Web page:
The Problem

Burnout is a well-known syndrome characterized by poor self-care, dehumanization, exhaustion, and reduced effectiveness. The study of wellness and resilience among emergency medicine (EM) providers and trainees has recently blossomed, largely as a consequence of recent tragedies of physician suicide, provider distress, and an increased awareness the impact burnout has on both personal and professional domains. While there are ongoing discussions on practices to best address burnout, methods have focused on promoting resilience, mindfulness, and provider engagement.1

Due to competing curricular demands, time for reflection and discourse on provider personal wellness is infrequently integrated into formal programming. The authors sought to develop a meaningful workshop that would allow EM residents the opportunity to reflect on their resilience and create a ‘space’ that would allow them to share outlets that serve to recharge them amidst their training.

The Innovation

Several instruments have been developed to help describe wellness patterns, engagement, as well as resilience. The Connor-Davidson Resilience Scale (CD-RISC) is a psychometrically valid and reliable scale that was originally developed to objectively measure and monitor resilience in patients diagnosed with post-traumatic stress disorder (PTSD). The CD-RISC also offers normative scores for the U.S. general population. For the purpose of our workshop, the CD-RISC was purchased and used as the instrument for residents to reflect on their quantitative resilience scores. 

To support a follow-up peer-to-peer discussion on resilience among EM residents after the CD-RISC self-assessment, the Visual Explorer (VE) exercise was used. VE is a set of over 200 evocative images created and sold by the Center for Creative Leadership. VE has been successfully used in organizations to promote reflection, collaboration, and creative conversations among participants. Facilitators of the VE exercise typically provide participants with a framing question that helps guide their selection of an image that best captures their personal reflections.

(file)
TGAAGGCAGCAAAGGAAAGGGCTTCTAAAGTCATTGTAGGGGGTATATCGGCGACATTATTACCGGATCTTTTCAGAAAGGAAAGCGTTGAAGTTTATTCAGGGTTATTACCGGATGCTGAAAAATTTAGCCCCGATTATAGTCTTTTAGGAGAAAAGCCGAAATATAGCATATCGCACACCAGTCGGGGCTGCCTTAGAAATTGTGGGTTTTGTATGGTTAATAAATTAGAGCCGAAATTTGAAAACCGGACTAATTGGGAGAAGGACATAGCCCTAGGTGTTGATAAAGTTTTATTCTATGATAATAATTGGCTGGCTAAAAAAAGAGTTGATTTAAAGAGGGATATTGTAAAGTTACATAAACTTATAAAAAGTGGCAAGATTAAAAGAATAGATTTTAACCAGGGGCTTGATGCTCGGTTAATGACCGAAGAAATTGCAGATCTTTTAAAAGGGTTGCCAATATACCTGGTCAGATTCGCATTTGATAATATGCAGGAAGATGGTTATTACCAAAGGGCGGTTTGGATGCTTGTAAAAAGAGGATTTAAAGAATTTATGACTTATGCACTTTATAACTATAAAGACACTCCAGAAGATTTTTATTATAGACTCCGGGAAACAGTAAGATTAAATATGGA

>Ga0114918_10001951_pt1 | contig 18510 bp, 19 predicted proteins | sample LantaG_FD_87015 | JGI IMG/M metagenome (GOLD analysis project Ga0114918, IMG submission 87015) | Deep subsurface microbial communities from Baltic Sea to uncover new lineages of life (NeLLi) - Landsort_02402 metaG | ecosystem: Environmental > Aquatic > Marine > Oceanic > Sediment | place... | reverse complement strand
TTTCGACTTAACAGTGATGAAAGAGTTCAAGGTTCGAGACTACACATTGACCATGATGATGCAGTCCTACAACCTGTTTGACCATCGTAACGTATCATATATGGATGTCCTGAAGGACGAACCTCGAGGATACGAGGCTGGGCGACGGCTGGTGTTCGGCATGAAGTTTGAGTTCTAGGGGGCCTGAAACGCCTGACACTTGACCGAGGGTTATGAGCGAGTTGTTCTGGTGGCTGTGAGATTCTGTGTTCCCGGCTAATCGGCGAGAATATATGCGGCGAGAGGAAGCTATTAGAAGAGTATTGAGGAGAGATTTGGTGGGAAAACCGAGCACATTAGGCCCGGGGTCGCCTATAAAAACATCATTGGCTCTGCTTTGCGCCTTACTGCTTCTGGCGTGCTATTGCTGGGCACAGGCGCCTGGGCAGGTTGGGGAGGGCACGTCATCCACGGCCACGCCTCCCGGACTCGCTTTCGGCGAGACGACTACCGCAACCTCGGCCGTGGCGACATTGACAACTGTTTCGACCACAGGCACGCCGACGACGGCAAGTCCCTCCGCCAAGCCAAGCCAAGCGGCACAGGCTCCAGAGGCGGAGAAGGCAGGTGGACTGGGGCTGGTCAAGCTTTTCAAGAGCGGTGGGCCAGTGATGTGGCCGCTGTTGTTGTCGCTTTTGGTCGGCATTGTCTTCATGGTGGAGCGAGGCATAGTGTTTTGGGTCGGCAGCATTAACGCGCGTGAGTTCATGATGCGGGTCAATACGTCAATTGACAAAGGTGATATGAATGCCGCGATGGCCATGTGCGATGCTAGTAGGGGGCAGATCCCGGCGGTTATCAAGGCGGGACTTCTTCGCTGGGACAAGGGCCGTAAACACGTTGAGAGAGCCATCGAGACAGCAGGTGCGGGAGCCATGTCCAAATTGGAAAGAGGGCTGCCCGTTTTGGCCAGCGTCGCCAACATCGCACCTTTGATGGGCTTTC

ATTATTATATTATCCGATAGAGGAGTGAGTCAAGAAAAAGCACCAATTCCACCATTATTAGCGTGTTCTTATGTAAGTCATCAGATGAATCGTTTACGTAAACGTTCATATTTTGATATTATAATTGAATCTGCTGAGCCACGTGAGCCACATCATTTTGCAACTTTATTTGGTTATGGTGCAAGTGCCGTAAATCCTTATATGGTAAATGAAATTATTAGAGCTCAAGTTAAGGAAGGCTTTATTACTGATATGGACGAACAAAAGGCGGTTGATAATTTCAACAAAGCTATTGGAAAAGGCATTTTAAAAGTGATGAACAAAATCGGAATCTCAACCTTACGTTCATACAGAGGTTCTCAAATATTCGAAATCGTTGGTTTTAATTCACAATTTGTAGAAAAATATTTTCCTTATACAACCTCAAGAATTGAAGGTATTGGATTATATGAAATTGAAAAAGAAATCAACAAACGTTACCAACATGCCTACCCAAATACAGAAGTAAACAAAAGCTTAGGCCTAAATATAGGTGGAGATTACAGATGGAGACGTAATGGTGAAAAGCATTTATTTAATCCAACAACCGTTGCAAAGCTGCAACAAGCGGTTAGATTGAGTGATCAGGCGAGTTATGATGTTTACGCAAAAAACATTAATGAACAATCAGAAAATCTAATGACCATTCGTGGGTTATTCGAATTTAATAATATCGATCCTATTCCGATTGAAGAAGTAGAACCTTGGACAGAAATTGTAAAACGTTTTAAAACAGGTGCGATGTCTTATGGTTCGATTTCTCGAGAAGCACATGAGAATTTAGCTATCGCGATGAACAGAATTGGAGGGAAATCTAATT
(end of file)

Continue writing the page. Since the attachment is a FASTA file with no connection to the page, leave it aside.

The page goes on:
Target Learners

The workshop was designed for all post-graduate year (PGY) levels in EM at Thomas Jefferson University, a 3-year EM training program. The workshop can easily be integrated into the training curricula of other disciplines, and can be generalized to non-resident participants, including medical student and faculty. 

Group Size

25 residents participated in the exercise with 1 primary facilitator and 2 additional faculty members to help facilitate small group discussions. 

Materials Needed

While the CD-RISC was the instrument of choice for residents to self-assess their resilience for the workshop, any survey can be used to prompt residents to think about their wellness and/or resilience. The CD-RISC can be requested directly from the developers.

The Visual Explorer Facilitator’s Set ($320-380) is available directly through the Center for Creative Leadership. It consists of 216 postcard-sized images, as well as a Facilitator’s Guide. Images are also available in playing-card or letter-size sets.

Description of the Innovation

The workshop was scheduled for 90 minutes during our regularly scheduled, weekly EM resident conference. Residents were divided into groups of 5. A 10-minute opening presentation was given by the facilitator that introduced the workshop, described the importance of resilience, and discussed the CD-RISC tool.

CD-RISC Instrument

Residents were then given 10 minutes to complete the 25-item CD-RISC instrument. Normative scores for the general population were provided, which allowed them to see how they numerically compared with the general public. Residents were given the optional opportunity to share their reactions to their scores within their small group peer groups.

Visual Explorer Exercise

Following CD-RISC self-assessment, the facilitator introduced the VE exercise and its instructions. Prior to the beginning of the workshop, >200 VE images were placed on tables in a separate room that adjoined the conference room. They were instructed to first reflect on the framing question, “What makes you resilient?” After reflecting on this question for 5 minutes, residents were asked to move to the next room, to browse through all the images, and to choose the single image that best resonated with their respective reflections. Residents were given 10-12 minutes to complete this task, without discussion, while music played in the background.

After all residents chose their images, they were asked to sit down and reflect on their image of choice. Specifically, they were asked to answer 5 reflective questions.2 Questions included:

  1. What is the image that you chose?
  2. What is happening in the image?
  3. What is the context of the image?